The accident happened around 3:30 p.m. during a brief but intense storm that filled the air with lightning and torrential rain.
The worker who died, identified as 40-year-old Brian Bradly of Linwood, New Jersey, had been "in bad shape" when rescuers reached him, fire Chief Dennis Brooks said. The rescuers performed cardiopulmonary resuscitation while taking him down from an upper floor of the unfinished Revel casino project, Brooks said.
"They were up there pouring concrete when the bucket lift they were using got hit by lightning," Brooks said. "One guy got a glancing hit, and he sustained a minor injury. Another guy got the full brunt of it. We did CPR all the way down to him and on the way to the hospital."
Officials with Revel Entertainment LLC confirmed the worker's death in a statement Thursday, adding it extended its "deepest condolences to the injured men and their families."
The second worker, identified as 56-year-old Joseph Sorcinto, was transported to the hospital , alert and talking to medical personnel.
The third injured worker declined medical treatment at the scene, the company said.
Atlantic City's emergency management coordinator, Tom Foley, said the men were working on the seventh floor of the 48-story project when the lightning struck.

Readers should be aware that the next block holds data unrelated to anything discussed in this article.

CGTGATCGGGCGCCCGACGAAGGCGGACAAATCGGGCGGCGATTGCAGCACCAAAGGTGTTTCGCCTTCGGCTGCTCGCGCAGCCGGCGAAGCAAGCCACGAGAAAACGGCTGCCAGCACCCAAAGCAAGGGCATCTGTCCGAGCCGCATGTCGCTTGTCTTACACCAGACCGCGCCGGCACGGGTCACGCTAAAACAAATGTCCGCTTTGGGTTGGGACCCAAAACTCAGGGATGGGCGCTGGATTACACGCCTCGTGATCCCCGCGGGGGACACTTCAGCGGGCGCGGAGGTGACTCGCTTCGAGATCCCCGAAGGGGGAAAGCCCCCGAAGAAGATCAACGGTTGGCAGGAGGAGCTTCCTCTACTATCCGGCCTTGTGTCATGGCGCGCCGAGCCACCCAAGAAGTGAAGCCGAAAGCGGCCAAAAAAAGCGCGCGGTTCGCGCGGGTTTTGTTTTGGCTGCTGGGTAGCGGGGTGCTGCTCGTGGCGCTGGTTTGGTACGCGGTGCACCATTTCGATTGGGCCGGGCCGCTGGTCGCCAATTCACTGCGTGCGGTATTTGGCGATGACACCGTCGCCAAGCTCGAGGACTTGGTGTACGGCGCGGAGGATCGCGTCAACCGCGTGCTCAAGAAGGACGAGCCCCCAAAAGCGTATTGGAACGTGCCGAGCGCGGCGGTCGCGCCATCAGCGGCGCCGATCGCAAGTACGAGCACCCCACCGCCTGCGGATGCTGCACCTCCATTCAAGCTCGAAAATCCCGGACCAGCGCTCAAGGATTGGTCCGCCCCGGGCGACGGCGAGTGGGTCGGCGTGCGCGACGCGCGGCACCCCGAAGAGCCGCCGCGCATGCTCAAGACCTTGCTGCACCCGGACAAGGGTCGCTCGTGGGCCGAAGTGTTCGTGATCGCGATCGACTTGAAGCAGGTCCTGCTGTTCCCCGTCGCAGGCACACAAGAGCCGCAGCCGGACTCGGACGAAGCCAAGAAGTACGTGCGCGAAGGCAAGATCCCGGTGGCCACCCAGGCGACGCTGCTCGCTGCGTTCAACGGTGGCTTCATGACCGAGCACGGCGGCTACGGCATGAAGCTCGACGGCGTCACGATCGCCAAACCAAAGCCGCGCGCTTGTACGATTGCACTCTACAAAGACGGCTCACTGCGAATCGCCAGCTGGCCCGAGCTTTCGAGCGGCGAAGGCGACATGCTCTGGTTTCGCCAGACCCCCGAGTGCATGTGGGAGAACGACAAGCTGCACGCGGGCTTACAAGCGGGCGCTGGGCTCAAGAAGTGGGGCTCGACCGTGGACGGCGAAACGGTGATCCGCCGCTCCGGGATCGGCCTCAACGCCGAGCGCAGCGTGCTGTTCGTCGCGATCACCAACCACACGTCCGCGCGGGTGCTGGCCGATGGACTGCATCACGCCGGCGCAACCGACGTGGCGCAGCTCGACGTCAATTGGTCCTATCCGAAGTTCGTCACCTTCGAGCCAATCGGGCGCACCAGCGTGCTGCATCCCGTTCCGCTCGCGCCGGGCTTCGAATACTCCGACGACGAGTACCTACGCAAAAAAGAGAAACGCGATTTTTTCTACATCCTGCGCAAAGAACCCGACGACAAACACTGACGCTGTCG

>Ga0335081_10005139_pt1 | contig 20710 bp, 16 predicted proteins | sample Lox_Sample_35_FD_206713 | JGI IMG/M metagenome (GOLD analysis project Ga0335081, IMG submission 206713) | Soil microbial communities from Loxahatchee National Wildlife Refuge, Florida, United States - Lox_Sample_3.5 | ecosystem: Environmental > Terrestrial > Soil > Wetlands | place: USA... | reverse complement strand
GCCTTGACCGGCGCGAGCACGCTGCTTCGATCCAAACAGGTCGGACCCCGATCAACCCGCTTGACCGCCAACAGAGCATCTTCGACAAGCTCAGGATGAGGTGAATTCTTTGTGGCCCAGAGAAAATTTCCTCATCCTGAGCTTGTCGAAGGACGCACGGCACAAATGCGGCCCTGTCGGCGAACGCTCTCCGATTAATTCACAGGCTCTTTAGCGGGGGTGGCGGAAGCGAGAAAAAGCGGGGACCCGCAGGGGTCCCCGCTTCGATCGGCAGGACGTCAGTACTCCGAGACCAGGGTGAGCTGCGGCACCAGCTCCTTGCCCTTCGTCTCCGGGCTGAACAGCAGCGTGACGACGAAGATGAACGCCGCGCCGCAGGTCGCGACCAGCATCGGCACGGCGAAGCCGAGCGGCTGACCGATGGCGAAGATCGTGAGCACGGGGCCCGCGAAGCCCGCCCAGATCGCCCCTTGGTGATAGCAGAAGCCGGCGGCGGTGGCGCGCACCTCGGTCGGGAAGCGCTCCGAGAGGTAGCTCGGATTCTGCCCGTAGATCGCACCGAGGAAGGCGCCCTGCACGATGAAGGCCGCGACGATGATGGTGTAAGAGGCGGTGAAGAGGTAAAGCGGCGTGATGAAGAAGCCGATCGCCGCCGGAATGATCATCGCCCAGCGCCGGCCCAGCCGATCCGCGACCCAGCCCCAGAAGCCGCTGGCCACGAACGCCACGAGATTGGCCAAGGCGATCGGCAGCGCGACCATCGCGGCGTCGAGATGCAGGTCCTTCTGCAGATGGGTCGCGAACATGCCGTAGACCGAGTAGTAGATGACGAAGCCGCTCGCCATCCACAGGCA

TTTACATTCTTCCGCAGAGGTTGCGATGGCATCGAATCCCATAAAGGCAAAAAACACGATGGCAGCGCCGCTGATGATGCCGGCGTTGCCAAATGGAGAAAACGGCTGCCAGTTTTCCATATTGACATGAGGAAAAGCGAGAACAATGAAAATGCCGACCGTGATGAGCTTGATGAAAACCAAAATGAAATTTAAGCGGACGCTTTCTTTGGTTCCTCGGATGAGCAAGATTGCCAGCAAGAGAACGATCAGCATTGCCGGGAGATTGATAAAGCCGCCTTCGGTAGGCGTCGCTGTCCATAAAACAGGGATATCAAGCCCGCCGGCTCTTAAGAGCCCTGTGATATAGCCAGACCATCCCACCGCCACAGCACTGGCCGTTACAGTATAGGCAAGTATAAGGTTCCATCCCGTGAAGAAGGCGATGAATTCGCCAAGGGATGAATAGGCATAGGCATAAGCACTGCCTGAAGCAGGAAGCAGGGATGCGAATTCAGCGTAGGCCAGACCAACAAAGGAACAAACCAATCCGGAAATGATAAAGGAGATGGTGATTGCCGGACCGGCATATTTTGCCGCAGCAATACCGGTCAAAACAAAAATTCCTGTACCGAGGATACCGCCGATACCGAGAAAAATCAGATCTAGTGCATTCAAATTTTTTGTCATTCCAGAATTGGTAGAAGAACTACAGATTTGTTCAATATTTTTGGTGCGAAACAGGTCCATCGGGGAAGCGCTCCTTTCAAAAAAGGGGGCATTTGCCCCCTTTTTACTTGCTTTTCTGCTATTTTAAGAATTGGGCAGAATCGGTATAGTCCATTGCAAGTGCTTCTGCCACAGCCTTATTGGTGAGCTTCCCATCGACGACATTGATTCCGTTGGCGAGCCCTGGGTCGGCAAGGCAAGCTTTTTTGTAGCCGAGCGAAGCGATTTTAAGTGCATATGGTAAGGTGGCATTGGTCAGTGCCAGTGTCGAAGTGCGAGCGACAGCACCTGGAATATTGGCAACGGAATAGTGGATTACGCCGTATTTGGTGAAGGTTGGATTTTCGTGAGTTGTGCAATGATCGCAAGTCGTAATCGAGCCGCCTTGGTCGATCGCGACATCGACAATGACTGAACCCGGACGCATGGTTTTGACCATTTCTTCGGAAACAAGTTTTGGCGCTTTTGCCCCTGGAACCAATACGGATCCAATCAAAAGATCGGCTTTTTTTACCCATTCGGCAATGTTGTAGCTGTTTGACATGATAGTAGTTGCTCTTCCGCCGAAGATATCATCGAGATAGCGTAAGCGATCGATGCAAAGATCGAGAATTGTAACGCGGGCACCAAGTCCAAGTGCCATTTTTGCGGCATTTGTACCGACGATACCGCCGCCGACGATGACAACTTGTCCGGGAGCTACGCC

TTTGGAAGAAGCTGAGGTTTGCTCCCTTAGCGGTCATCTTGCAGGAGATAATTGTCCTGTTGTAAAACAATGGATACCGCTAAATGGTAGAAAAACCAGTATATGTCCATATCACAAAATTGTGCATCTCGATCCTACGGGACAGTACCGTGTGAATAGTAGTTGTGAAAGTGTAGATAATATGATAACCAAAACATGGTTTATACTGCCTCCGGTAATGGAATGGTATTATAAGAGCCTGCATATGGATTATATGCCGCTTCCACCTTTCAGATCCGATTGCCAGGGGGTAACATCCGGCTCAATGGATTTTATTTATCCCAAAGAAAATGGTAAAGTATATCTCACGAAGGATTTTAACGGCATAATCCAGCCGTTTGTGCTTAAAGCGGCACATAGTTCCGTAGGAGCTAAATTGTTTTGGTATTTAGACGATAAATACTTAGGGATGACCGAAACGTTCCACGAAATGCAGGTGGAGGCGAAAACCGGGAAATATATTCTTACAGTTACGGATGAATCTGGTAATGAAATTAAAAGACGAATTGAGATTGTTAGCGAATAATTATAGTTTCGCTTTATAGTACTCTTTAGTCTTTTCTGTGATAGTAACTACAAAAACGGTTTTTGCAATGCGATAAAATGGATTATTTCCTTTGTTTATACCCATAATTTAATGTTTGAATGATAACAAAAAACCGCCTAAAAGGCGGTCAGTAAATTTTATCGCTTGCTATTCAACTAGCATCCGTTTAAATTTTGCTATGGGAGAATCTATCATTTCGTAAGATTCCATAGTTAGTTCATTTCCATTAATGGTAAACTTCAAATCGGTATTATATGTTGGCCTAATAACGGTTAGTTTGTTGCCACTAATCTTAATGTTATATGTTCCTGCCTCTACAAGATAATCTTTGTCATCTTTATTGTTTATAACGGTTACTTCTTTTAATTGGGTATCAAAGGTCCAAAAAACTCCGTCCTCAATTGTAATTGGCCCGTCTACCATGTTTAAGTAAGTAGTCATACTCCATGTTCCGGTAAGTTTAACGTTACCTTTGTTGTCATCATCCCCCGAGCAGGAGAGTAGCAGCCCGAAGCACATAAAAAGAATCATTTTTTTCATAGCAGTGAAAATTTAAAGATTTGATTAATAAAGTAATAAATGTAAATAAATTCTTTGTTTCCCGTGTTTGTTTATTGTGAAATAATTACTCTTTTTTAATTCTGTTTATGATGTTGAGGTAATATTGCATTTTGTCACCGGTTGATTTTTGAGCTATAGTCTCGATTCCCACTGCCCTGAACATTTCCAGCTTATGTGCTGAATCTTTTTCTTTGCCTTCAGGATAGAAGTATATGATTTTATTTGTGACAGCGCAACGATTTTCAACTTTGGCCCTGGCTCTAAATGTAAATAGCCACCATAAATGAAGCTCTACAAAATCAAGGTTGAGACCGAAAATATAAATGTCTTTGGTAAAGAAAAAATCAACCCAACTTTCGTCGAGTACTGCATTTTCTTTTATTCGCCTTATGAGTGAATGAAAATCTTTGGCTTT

"It was a severe thunderstorm," Foley said.
Electrician Kevin Malinowski, who was working on the project, said he and other workers were shaken by the accident in the nation's second-biggest gambling market after Las Vegas.
"It's a shame what happened," said Malinowski, from Turnersville. "This is part of the job."
The ocean-themed casino will have 1,100 hotel rooms and employ about 5,500 people when it opens May 15. It is 710 feet tall, making it the second-tallest building in the state after the Goldman Sachs building in Jersey City.
The lightning strike was only the latest tragedy to befall the $2.4 billion project. In July 2008, a plane carrying three executives to a meeting with a glass manufacturer crashed in bad weather at a small airport in Minnesota, killing all eight people on board. By January 2009, the project was virtually out of money. It laid off 400 workers and halted construction on everything but the exterior until new funding was lined up earlier this year.
Even the wind has targeted Revel, toppling a construction crane off its roof. And when welders were dismantling what was left of the crane, part of the building caught fire, but it was quickly extinguished.
Foley said Thursday's lightning strike did not cause structural damage to the building.
Revel will be the city's 12th casino and probably the last mega-project built in Atlantic City for some time because of competition and concerns about the economy.
Action News reporter Dann Cuellar contributed to this report.